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Oddities Merchant


Blackguard
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He was a Venetian merchant, or so he claimed.  His hair was thinned and gray, and the wrinkles on his forehead and throat suggested an advanced age.  Behind him stood a large and muscular younger man, bald and with no shirt.  As such, the cart might be a nice stop for ladies with an eye for muscular chests.  He was a dark complected Ottoman, with a sash at his waist and a scimitar at his side,

The cart was self contained with metal doors that could be opened to show the merchandise, or safely locked to protect against burglary.  "Come see and purchase treasures from the fall of Constantinople," the merchant cried.  The Byzantine Empire had fallen to the Turks over 200 years prior.

"Byzantine silk, pearls, and icons never before seen in England," he cried. "These treasure are only for those with the most discriminating tastes and fat purses.  "Gentlemen and ladies only."  A few scrawny children were chased off.

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  • 1 month later...

As he tried to find a distraction from his angst, Duncan noticed the unusual pair and their cart. He had never been to Venice, much less to Constantinople, but the viscount was well-read, and the many sieges the fabled city had endured were a topic of interest. Duncan had seen many unusual wares from the Orient in the ports of the Low Countries, but the only item he had seen that could be even remotely related to Byzantium was the Orthodox cross that Ophelia had bequeathed to Nessia, Cat’s daughter. Kingston would know if these are fake or real, he thought as he approached.

Perhaps, he thought, I will find something curious, maybe even worthwhile. And if it keeps sadness away even for a moment, it will be worth the effort. “May God grant you a good day”, he greeted the prune-like merchant as he got closer. “May I see these treasures you speak of?” Duncan asked as he raised his walking stick to attract the merchant’s attention. “I have neither discriminating taste nor fat purse, but I would be grateful if I am allowed to browse”. The Lowlander’s attire spoke of the contrary on both accounts, of course, but the Scot knew that the ritual of haggling over an item started long before the asking price was announced. Sir Cedric had schooled him in a few tactics. Do not pay asking price, ever, my boy. Do not show undue interest in an item you are set to purchase. Request a price as if you do not care if you buy the bauble or not, and then behave as if you have lost all interest. All of this will save you a pretty penny. The baronet had not become rich by squandering money.

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"And may he grant you a good day as well good sir," the old man replied, his eyes making a quick appraisal of the Scot.  Satisfied that the man was wealthy enough to warrant his time, the merchant continued.

"I am Giovanni Sagredo, cousin to the late Doge of Venice.  I am a collector of antiquities.  I have come to the Three Kingdoms to find fabled pieces and I am here to sell or trade some items in my collection so as to afford Celtic pieces.  I have pieces from Byzantium to sell, including crusader and Turkish items.  But first, who might I have the pleasure of addressing?"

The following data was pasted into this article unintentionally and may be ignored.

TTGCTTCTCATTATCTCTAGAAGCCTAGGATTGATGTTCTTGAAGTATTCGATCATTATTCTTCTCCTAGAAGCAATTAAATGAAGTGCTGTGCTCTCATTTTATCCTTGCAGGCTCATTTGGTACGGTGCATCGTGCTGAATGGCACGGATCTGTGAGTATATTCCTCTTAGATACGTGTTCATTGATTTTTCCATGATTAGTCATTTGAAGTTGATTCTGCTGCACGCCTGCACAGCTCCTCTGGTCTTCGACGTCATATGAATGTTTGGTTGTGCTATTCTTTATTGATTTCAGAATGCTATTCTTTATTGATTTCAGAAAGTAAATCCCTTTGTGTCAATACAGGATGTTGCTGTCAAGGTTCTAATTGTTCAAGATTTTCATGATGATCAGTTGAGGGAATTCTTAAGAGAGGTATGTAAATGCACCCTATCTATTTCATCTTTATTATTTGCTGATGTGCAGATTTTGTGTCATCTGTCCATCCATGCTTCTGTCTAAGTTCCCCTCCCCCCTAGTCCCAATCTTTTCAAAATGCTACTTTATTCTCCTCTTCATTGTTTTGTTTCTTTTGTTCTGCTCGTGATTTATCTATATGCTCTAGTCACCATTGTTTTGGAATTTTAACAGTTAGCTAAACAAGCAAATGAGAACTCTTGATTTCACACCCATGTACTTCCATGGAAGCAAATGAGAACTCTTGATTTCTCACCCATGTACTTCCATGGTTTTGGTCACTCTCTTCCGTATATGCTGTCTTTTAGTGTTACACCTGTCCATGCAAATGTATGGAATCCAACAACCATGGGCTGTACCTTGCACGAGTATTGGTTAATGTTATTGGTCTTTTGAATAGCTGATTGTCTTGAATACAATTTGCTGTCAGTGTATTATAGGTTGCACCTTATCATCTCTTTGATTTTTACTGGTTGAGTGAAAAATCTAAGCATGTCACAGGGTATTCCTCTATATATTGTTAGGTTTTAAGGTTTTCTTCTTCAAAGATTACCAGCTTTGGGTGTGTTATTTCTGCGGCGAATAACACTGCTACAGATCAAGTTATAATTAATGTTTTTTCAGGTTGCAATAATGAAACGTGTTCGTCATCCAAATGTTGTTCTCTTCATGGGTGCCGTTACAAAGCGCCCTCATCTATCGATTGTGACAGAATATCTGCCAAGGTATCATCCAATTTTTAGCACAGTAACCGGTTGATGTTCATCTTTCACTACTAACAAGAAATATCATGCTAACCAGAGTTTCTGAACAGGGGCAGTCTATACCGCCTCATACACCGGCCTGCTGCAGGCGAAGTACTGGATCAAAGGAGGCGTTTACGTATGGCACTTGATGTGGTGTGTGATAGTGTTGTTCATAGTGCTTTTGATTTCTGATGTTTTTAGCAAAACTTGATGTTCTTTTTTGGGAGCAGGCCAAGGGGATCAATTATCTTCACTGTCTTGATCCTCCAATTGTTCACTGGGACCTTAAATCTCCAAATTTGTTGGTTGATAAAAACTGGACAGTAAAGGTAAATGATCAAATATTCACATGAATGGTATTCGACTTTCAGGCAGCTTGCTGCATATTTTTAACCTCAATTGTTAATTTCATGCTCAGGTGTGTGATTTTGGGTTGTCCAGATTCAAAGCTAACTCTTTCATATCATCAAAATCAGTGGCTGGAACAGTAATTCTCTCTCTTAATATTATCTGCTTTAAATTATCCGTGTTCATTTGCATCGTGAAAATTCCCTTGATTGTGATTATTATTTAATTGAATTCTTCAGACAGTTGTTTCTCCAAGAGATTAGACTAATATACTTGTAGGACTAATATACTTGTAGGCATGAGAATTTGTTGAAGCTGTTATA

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If Duncan had known who was who in Continental politics, he would have known that Nicolò Sagredo had been Doge of Venice, and died at the post on August 14, 1676. But his forte was military, not political, so he had no clue. To the viscount, the man did look like he could be Italian at least. If he was an honest merchant, and not a crook, remained to be seen. The Doges of both Venice and Genoa were not famous for their fair deals with foreigners. 

“I am the Viscount de Melville in the Scottish peerage”, the Lowlander said as he nodded to the merchant. “And I used to be a soldier in the Continent, under the French flag”, he added, to deflect attention from his title. In equal circumstances, a merchant will ask more money from a nobleman than from a fellow merchant. The reason? Merchants have much more to lose when they do not make good on the agreed terms than the nobility. Sir Cedric’s lessons had not been forgotten. “So, any military curiosities would be of interest”. Of interest, yes, but that did not mean that Duncan would buy them. There was another type of item that would entice him to make a purchase, though. And I am not going to tell him what.

Which reminds me… I wrote to him as soon as I arrived at Windsor, but I have received no reply yet. Perhaps I should simply drop by?*

 

* Would Sir Cedric’s driver care to reply to that short note?

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"Welcome to my collection my lord," the merchant replied in good but accented English.  It was important to know one's customer.  One could glean much from something as brief as an introduction.  "Let me tell you what I have for you to see today."  His hand slid back a wooden cover on the counter of the cart, revealing a heavy glass pane beneath and a few items to be discussed.

"For a modest fee I have silver Byzantium coins, minted with the image of Emperor Justinian."  Some could be seen beneath the glass.  "I have a rare Templar gold coin, minted in Acre before the fall of the Crusader States.  It would cost you more."